For a variety of reasons, Payson is usually considered an unwanted stepchild in the Class 3A East region.
And that always gets my dander up, now that I'm a Longhorn.
But 25 years ago, as head coach of the Show Low Cougar football team, I wasn't overly excited that Payson was to be included in the Class A East region, now the 3A East.
My mentality was then the same of many other coaches, administrators, parents and athletes in the White Mountains -- Payson is not our neighbor, they are not part of our football history and those winter school bus trips across the Rim are the stuff of which bad dreams are made.
When AIA-mandated realignments rolled around in those years, the mentality was to send Payson West or South, but only to the East as a last resort.
And that's what the AIA usually did, moving Payson from the East to the West region, then to the now-defunct Central region and back to the East. Payson even spent a two-year hiatus in the 4A Grand Canyon region.
Former PHS athletic director Harry Hochstetler once said, "It doesn't seem any region wants us and the AIA doesn't know what to do with Payson."
Conversely, Snowflake, Show Low, Lakeside Blue Ridge and Round Valley have been close members of the East since 1984.
The vagabond nature of the Payson has contributed to the lack of recognition and respect it receives in some White Mountain schools, communities and in state polls.
Couple the school's nomadic ways with the fact it is now housed in a close-knit East region that has produced 19 state champions in the past 25 years, and you have a Longhorn team that is scrambling for recognition.
A former Longhorn football assistant coach once said, "we are sometimes treated in the East as if we are outside in the cold, looking in."
Snowflake is heralded because it won state championships in 1982 1988, 1991, 1992 and 1993.
Blue Ridge took 3A titles in 1987, 1989, 1990, 1994, 1995, 1996, 1997, 200, 2001 and 2004.
Round Valley claimed the 3A title in 1985 and Show Low was champ in 1999 and 2003.
Payson won the state title in 1998, but was not then a member of the East region. Rather, the Horns were aligned in the Central. When Payson won the state crown in 1981, it was a Class B team.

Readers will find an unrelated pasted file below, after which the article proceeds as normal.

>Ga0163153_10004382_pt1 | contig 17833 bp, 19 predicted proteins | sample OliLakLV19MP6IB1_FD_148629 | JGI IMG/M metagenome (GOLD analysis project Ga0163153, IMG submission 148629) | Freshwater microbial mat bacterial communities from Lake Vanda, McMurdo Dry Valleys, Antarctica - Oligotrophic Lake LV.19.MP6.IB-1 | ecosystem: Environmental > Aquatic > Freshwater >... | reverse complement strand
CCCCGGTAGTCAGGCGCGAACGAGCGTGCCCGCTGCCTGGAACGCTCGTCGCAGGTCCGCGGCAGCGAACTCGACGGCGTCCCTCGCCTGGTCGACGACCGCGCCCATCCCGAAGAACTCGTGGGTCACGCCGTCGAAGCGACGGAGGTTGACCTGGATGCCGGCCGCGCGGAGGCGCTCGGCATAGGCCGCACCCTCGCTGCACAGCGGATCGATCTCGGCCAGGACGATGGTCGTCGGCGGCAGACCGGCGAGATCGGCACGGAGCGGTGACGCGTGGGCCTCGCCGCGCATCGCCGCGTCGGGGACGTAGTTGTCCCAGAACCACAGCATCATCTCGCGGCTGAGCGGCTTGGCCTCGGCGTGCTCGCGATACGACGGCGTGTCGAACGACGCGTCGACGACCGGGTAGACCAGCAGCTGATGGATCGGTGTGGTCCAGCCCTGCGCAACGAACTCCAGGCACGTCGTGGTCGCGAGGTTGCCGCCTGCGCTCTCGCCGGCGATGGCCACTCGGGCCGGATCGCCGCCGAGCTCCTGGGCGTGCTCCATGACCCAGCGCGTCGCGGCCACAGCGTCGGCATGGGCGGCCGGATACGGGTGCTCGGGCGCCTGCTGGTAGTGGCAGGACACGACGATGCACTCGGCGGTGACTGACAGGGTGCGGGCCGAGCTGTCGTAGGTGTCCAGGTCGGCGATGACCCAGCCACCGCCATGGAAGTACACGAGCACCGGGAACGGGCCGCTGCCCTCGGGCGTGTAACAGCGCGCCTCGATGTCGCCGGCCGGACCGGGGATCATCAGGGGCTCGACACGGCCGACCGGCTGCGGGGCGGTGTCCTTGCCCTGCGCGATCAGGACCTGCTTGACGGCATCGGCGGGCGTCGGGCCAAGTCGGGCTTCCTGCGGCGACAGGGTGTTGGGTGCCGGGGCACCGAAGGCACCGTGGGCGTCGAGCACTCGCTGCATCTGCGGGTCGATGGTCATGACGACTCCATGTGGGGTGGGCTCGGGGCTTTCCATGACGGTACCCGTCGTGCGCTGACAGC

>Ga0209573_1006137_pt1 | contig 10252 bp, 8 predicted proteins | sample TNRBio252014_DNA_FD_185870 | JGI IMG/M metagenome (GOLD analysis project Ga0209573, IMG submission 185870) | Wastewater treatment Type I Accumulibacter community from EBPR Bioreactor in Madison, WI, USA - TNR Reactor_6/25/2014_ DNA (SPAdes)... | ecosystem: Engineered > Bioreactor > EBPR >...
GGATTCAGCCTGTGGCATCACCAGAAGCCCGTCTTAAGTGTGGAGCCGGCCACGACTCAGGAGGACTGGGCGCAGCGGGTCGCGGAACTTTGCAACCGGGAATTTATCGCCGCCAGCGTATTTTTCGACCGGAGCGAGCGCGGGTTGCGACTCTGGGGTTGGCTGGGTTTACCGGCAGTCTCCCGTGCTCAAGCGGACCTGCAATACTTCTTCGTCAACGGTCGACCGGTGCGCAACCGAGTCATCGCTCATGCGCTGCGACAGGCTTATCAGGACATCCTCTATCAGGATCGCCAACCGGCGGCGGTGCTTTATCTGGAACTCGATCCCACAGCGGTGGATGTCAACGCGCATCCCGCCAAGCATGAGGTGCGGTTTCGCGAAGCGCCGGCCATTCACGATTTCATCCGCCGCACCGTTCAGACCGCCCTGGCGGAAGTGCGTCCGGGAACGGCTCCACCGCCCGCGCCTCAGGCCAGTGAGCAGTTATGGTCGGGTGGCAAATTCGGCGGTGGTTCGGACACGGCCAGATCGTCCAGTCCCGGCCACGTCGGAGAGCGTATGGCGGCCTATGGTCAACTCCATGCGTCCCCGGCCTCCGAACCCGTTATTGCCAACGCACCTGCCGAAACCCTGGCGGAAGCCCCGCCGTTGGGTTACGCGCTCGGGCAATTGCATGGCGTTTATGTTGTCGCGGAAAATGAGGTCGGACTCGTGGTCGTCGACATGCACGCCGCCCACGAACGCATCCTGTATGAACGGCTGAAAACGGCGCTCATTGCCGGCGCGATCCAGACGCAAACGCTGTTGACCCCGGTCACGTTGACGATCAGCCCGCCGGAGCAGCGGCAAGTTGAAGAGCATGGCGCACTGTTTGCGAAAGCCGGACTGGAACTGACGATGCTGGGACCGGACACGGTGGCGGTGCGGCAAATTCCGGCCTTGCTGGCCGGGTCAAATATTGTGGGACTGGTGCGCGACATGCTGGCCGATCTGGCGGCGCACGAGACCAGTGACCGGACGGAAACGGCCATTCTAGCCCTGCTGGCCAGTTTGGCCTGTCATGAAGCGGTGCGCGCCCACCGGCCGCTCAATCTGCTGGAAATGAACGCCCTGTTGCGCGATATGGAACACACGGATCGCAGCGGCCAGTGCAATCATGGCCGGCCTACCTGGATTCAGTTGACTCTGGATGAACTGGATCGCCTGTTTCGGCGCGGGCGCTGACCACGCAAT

Former PHS wrestling coach and team founder Dennis Pirch once said the region has a type of "East Mystique" in that the teams are expected to be better, stronger and more well-coached than others from around the state.
Only trouble is, the Longhorns were not always included in the mystique.
Also, Payson often suffers from a lack of respect in the White Mountains because the football team has never won the East championship outright.
The only East honors Payson can claim were scored in 2005, when former coach Jerry Rhoades led PHS to a share of the title along with Blue Ridge and Round Valley.
The Longhorns have a rich and storied football history, but don't tell that to those in Navajo and Apache counties.
Some there believe the only good high school football is played in Lakeside, Eagar, Show Low and Snowflake.
Only today, a sports buff from the White Mountains was in the offices of the Roundup spewing the gridiron virtues of the Lobos, Cougars, Yellow Jackets and Elks.
"Longhorns who," he said.
I call those types of attitudes compounded arrogance -- an "I'm better than you" mentality.
A great hope I have is for the Longhorn players to take the field this evening with a bit of a chip on their shoulder and determined to prove they are as fine a team as any in the White Mountains.
Believe me, they are.
As for the parents and fans, the best way to let our neighbors to the East know that our community has the same commitment to nurturing our youth as they claim to have, is to show up in force for tonight's game.
Rest assured, Show Low will bring a large contingent of rabid supporters to Payson. Payson's challenge is to counter with a bigger, louder, more fervent fan base.
It's all about respect.